Our barn swallows reached maturity. They will soon be gone. Four hatchlings flew about and landed on our chair. Three lined up as if they were in their nest. The other was independent. Somehow, they were nonplussed by my presence. No one flitted away. I just slowly walked forward and got my close-ups. Thanks guys. I hope to see you in the neighborhood again. When we returned later I could see more than four birds swooping about. It seems that siblings and family have made our house their home.
This group of barn swallow babies grew up overnight. They had a great steady diet of worms and are about to fall out of the nest. There’s simply no room left. I shall miss them. Fly away! Be safe! Come again and raise babies of your own.
The bird flashed by my peripheral vision. Nice! It stayed still long enough for about two shots. It’s fascinating that the plumage is not more noticeable. But even the male blends right in to the foliage. Colleen doesn’t believe it. It does seem that the plumage of the cardinal changes with the season.
There are osprey nests all along the road. We stopped to view the parents and their newborn. How nice! I see one parent or another, but rarely the offspring. Lucky! We didn’t see the little one the next day.
So, the first batch of swallows hatched and left in early July. Another pair came back and hatched a new brood. Wow! Yay! We now have more than a few swooping birds around our balcony. I don’t see another nest. I wonder if the whole extended family will remain close by?
They came back. A pair of swallows made a nest last year. I have posted before on the earlier set. Now the parents returned to hatch a new brood. Lucky us. This time everyone got big and flew the nest without incident. Last year one little fellow fell and was rescued and taken to the bird rescue people. They were gone so quickly I hardly had a chance to get any images.
Ok, it’s not a shout out to Wawa. There is a certain need to build a nest at a certain time. But location, location, location? This is a bit extreme. At least I would not want to be out where everyone can see. Why not a tree? Or, are other predators put off by all the people around?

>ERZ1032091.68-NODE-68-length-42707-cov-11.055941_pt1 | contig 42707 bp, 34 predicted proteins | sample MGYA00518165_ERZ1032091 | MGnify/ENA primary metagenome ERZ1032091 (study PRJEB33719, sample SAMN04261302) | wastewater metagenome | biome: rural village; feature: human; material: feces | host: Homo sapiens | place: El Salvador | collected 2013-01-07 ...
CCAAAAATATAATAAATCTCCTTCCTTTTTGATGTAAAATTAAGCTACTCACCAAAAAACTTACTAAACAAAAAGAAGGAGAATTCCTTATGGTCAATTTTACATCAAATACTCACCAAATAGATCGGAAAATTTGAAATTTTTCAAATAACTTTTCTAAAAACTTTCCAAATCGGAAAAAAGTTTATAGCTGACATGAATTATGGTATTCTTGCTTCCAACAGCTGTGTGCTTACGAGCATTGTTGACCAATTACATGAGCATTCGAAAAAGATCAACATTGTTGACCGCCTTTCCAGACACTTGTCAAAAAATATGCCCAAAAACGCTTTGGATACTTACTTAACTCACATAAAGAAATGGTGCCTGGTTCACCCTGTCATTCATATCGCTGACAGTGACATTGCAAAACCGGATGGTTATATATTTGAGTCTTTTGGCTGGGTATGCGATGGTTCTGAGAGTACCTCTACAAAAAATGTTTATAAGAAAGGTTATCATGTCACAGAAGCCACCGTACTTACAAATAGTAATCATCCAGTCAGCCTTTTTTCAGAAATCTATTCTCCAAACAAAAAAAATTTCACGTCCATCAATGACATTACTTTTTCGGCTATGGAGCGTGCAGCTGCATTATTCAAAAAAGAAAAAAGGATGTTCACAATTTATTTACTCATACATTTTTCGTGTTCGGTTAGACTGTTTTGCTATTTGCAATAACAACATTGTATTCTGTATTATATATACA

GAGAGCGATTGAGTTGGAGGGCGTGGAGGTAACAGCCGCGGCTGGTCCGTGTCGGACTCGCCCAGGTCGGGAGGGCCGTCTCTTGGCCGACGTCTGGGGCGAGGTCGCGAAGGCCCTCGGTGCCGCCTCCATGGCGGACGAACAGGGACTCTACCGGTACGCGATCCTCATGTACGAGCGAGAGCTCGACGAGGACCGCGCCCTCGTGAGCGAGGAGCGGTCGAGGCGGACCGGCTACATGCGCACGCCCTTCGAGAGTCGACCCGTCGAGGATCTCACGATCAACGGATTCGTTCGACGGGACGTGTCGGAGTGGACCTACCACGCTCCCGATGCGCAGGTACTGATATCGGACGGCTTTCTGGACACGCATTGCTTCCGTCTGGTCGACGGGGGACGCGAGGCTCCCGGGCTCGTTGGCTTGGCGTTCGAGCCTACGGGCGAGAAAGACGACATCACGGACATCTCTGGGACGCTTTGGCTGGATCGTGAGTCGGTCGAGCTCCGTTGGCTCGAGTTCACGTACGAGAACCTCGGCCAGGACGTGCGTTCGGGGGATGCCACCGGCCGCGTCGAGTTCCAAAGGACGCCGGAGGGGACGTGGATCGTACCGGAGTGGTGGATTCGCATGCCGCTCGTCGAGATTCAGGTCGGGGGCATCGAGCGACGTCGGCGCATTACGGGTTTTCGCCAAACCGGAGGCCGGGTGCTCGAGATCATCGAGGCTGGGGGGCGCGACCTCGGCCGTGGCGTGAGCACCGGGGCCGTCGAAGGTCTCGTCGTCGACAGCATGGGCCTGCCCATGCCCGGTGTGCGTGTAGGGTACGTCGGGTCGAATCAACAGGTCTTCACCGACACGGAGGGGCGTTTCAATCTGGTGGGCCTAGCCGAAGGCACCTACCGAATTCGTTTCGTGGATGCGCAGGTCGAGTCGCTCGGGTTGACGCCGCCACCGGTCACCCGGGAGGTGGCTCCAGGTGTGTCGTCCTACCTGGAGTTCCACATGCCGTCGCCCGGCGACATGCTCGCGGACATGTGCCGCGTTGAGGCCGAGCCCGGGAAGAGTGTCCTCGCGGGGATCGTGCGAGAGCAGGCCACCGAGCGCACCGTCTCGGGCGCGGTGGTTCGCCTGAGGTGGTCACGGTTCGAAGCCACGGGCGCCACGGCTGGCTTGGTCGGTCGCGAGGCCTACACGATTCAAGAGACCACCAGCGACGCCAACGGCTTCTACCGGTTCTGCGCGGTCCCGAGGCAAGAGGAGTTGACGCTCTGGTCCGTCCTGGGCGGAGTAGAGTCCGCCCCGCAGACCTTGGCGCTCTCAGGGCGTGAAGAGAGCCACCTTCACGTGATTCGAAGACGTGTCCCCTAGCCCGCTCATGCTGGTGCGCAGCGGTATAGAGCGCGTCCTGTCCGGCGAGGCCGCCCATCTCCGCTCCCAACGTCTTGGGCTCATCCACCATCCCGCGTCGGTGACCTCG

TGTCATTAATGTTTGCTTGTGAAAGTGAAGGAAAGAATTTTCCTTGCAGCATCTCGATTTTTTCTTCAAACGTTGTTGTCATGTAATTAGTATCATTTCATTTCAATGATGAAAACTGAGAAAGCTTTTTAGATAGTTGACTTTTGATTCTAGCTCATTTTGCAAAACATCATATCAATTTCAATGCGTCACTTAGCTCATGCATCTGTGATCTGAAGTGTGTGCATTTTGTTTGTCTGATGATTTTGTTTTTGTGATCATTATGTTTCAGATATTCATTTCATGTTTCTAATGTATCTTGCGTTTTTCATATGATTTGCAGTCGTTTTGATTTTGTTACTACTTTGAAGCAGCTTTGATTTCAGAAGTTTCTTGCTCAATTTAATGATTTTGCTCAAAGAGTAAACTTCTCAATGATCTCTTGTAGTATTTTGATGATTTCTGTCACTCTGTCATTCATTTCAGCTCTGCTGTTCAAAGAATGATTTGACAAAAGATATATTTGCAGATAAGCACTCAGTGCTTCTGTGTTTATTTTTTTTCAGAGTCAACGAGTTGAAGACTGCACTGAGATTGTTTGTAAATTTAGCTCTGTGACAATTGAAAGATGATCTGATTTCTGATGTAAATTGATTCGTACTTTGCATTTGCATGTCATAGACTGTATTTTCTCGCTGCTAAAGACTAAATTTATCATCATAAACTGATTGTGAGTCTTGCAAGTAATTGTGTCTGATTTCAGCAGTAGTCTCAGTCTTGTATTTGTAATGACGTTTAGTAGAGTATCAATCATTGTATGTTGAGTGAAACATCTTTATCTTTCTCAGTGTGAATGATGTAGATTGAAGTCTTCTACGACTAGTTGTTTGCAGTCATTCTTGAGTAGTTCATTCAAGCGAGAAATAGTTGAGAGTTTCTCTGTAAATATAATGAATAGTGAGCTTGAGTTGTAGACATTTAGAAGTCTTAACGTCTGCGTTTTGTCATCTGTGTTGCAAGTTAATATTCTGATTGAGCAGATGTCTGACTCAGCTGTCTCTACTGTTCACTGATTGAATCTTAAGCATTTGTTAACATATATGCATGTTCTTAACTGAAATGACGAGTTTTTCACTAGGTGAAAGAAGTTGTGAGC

They came back. We have had a pair of barn swallows carefully build a nest under the eave of the balcony over my garage. They hatched five baby birds last year. The last one required rescue. It couldn’t fly and was pushed out of the nest to the ground. It was a harrowing rescue for us. This year they hatched five more in the same nest. They all successfully flew off in early summer. Now, it’s midsummer and we see barn swallows swooping about our balcony. Staying close to home? No, it appears there is another batch of babies. This set of parents are way more tolerant of me standing below to take pictures. The last time around the parents would swoop away and dive bomb me each time I approached. It’s nice to see the parents are more mellow especially as the only rental requirement of the nest is that I get a pic of the newborns.
Okay! Now for something completely different. There was a magical Thanksgiving dinner when I was working in Maine. We had just sat down to dinner when a group of wild turkeys strolled past our window in plain view. Ummm, that would be a fitting argument to become vegetarian. However, I have only seen male turkeys rarely and never fanning their tails. Wow! Do you believe this? … in the back yard. … just for me!
At the birdfeeder the photo ops are limited. A few species enjoy feeding. They are eating not posing for me. I don’t get much action. I do get an occasional action shot. Can you say abstract art?
Feather is one smart cat. She learned very early how to depress a door handle and spring the door open. Lately the door to our deck has been her project. Unless I lock the door, she is likely to have a go. I forget sometimes. Today I was photographing the cardinals at my bird-feeder. Suddenly the birds took off. I glanced to the deck and saw the reason. Feather was there beneath the feeder hoping to catch a bird. Loose! She was loose! Darn! Make that worse. Three other cats were out as well. And two had made a jailbreak down the stairs to the yard below. Willow, pictured in the photo of the deck, likes to jump to the rail. I have a gate; it was down because of the wind. And, Patch and Ray were on the loose. Ray, at least knows the drill. He trotted up the stairs. Patch was out in the yard. Not good! We got them all back. Can you count to seven? We did it twice. Everyone is safe and sound. I am working on my penance for leaving the door unlocked. And there is no photo to commemorate the action. I was too busy herding cats at that moment.
There was a blue jay that posed for me for the longest time. No tricks. It turned this way and that. I took the pictures. Thank you.
This bright feathered feeder was posing for me. I got the requisite catalog shots. Then the action started. He flitted to and fro. I got my shots. Action is hard. I have told you that a motor drive will not ensure a good action shot. It’ timing and luck. Mostly luck. Have I mentioned that I am a lucky guy.